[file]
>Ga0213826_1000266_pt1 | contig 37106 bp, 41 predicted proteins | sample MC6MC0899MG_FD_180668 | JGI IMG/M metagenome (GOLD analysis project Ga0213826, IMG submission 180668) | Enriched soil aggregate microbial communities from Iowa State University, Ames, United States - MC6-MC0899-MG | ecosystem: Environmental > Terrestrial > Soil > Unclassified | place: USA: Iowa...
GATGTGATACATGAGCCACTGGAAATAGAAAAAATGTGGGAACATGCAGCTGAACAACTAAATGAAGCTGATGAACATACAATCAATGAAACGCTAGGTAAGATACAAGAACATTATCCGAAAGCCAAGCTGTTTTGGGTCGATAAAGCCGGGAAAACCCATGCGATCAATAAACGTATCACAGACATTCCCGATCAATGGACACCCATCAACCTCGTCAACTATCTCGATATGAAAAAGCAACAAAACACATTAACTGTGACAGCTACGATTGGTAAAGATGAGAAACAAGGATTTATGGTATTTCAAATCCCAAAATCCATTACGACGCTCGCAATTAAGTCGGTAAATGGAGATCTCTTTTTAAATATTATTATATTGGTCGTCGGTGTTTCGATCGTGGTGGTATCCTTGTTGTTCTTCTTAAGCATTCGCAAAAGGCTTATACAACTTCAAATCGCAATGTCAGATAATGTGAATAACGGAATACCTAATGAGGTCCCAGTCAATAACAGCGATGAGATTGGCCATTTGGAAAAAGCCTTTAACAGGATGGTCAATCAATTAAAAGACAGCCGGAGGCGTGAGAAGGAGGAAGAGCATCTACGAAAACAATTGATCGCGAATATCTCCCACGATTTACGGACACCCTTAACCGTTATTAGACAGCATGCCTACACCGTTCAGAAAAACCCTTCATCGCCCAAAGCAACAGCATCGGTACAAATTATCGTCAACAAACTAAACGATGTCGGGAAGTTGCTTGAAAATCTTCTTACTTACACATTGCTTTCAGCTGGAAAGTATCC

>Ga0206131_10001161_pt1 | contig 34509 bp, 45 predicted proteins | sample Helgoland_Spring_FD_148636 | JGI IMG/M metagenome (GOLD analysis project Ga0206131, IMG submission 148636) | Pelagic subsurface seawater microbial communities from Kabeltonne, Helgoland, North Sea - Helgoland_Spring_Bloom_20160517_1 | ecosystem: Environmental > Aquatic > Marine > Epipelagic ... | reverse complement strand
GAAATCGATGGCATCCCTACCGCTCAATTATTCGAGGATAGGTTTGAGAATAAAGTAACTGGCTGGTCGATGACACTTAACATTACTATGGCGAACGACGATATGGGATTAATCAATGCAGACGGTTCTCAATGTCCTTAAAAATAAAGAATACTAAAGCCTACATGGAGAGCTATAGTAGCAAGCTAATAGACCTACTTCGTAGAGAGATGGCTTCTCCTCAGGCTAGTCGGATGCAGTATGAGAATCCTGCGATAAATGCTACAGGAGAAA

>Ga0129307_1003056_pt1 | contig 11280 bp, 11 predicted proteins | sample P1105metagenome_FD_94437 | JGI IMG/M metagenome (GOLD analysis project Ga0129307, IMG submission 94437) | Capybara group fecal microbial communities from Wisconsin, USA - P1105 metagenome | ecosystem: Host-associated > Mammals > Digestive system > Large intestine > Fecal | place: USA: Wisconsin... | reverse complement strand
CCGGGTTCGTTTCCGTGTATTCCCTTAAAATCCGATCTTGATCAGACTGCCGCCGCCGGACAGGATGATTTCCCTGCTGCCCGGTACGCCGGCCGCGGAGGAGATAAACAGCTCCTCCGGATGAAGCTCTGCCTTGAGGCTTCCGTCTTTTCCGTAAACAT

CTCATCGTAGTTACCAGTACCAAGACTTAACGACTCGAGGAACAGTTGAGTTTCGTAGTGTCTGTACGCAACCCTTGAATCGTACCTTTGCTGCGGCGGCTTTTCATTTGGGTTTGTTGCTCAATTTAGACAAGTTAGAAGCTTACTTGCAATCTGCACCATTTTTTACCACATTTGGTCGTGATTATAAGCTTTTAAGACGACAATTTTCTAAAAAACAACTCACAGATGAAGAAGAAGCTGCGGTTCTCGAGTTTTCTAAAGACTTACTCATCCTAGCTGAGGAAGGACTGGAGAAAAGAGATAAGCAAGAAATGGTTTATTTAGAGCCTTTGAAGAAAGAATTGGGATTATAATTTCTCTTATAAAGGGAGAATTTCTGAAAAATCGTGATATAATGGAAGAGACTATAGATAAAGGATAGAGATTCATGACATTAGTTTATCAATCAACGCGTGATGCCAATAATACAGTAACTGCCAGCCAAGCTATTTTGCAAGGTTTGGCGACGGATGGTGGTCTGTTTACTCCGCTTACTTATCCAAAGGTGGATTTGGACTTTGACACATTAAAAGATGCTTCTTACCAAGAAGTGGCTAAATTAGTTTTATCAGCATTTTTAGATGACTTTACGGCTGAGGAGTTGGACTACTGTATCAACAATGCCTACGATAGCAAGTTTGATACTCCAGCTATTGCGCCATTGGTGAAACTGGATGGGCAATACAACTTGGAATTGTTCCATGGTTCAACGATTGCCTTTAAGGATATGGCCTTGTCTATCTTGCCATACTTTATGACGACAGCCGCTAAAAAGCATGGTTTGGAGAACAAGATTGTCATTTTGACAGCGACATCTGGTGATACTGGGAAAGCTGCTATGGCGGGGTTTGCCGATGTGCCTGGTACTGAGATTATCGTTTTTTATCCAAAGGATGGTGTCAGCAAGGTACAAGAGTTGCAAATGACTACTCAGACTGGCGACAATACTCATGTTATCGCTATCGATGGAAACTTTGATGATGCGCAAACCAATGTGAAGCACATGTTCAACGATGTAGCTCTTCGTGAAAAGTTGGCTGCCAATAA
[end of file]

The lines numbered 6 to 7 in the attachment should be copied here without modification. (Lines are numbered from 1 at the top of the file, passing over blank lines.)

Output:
CCGGGTTCGTTTCCGTGTATTCCCTTAAAATCCGATCTTGATCAGACTGCCGCCGCCGGACAGGATGATTTCCCTGCTGCCCGGTACGCCGGCCGCGGAGGAGATAAACAGCTCCTCCGGATGAAGCTCTGCCTTGAGGCTTCCGTCTTTTCCGTAAACAT

CTCATCGTAGTTACCAGTACCAAGACTTAACGACTCGAGGAACAGTTGAGTTTCGTAGTGTCTGTACGCAACCCTTGAATCGTACCTTTGCTGCGGCGGCTTTTCATTTGGGTTTGTTGCTCAATTTAGACAAGTTAGAAGCTTACTTGCAATCTGCACCATTTTTTACCACATTTGGTCGTGATTATAAGCTTTTAAGACGACAATTTTCTAAAAAACAACTCACAGATGAAGAAGAAGCTGCGGTTCTCGAGTTTTCTAAAGACTTACTCATCCTAGCTGAGGAAGGACTGGAGAAAAGAGATAAGCAAGAAATGGTTTATTTAGAGCCTTTGAAGAAAGAATTGGGATTATAATTTCTCTTATAAAGGGAGAATTTCTGAAAAATCGTGATATAATGGAAGAGACTATAGATAAAGGATAGAGATTCATGACATTAGTTTATCAATCAACGCGTGATGCCAATAATACAGTAACTGCCAGCCAAGCTATTTTGCAAGGTTTGGCGACGGATGGTGGTCTGTTTACTCCGCTTACTTATCCAAAGGTGGATTTGGACTTTGACACATTAAAAGATGCTTCTTACCAAGAAGTGGCTAAATTAGTTTTATCAGCATTTTTAGATGACTTTACGGCTGAGGAGTTGGACTACTGTATCAACAATGCCTACGATAGCAAGTTTGATACTCCAGCTATTGCGCCATTGGTGAAACTGGATGGGCAATACAACTTGGAATTGTTCCATGGTTCAACGATTGCCTTTAAGGATATGGCCTTGTCTATCTTGCCATACTTTATGACGACAGCCGCTAAAAAGCATGGTTTGGAGAACAAGATTGTCATTTTGACAGCGACATCTGGTGATACTGGGAAAGCTGCTATGGCGGGGTTTGCCGATGTGCCTGGTACTGAGATTATCGTTTTTTATCCAAAGGATGGTGTCAGCAAGGTACAAGAGTTGCAAATGACTACTCAGACTGGCGACAATACTCATGTTATCGCTATCGATGGAAACTTTGATGATGCGCAAACCAATGTGAAGCACATGTTCAACGATGTAGCTCTTCGTGAAAAGTTGGCTGCCAATAA